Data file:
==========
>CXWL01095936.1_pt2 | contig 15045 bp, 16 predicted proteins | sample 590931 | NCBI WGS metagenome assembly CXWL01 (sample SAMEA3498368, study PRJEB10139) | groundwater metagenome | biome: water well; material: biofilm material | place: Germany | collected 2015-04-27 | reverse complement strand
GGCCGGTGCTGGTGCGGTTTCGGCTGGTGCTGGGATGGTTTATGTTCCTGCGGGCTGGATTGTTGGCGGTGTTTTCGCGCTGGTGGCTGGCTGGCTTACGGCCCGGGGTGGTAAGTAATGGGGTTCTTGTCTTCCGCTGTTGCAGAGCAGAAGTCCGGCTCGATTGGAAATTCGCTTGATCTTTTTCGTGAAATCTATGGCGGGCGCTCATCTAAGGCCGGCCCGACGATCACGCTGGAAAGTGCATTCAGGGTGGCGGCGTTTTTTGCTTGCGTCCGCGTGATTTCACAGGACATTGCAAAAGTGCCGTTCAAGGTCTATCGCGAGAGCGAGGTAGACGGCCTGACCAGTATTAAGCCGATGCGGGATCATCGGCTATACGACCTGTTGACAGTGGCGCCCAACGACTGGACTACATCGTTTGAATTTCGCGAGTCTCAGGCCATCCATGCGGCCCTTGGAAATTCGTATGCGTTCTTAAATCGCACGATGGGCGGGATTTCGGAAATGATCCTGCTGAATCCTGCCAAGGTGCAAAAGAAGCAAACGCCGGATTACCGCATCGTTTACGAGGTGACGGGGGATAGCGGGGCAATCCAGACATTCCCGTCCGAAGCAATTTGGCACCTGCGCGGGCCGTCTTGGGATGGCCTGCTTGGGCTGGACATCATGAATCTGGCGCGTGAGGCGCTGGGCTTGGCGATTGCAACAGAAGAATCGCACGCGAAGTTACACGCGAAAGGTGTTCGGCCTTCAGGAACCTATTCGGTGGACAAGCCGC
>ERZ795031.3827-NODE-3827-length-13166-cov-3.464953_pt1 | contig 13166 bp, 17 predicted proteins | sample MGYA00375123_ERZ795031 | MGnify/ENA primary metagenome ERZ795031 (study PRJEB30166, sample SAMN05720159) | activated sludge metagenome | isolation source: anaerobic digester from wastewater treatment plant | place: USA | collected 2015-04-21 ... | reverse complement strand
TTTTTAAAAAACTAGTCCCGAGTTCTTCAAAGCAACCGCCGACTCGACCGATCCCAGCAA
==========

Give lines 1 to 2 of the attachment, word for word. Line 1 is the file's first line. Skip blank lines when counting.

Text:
>CXWL01095936.1_pt2 | contig 15045 bp, 16 predicted proteins | sample 590931 | NCBI WGS metagenome assembly CXWL01 (sample SAMEA3498368, study PRJEB10139) | groundwater metagenome | biome: water well; material: biofilm material | place: Germany | collected 2015-04-27 | reverse complement strand
GGCCGGTGCTGGTGCGGTTTCGGCTGGTGCTGGGATGGTTTATGTTCCTGCGGGCTGGATTGTTGGCGGTGTTTTCGCGCTGGTGGCTGGCTGGCTTACGGCCCGGGGTGGTAAGTAATGGGGTTCTTGTCTTCCGCTGTTGCAGAGCAGAAGTCCGGCTCGATTGGAAATTCGCTTGATCTTTTTCGTGAAATCTATGGCGGGCGCTCATCTAAGGCCGGCCCGACGATCACGCTGGAAAGTGCATTCAGGGTGGCGGCGTTTTTTGCTTGCGTCCGCGTGATTTCACAGGACATTGCAAAAGTGCCGTTCAAGGTCTATCGCGAGAGCGAGGTAGACGGCCTGACCAGTATTAAGCCGATGCGGGATCATCGGCTATACGACCTGTTGACAGTGGCGCCCAACGACTGGACTACATCGTTTGAATTTCGCGAGTCTCAGGCCATCCATGCGGCCCTTGGAAATTCGTATGCGTTCTTAAATCGCACGATGGGCGGGATTTCGGAAATGATCCTGCTGAATCCTGCCAAGGTGCAAAAGAAGCAAACGCCGGATTACCGCATCGTTTACGAGGTGACGGGGGATAGCGGGGCAATCCAGACATTCCCGTCCGAAGCAATTTGGCACCTGCGCGGGCCGTCTTGGGATGGCCTGCTTGGGCTGGACATCATGAATCTGGCGCGTGAGGCGCTGGGCTTGGCGATTGCAACAGAAGAATCGCACGCGAAGTTACACGCGAAAGGTGTTCGGCCTTCAGGAACCTATTCGGTGGACAAGCCGC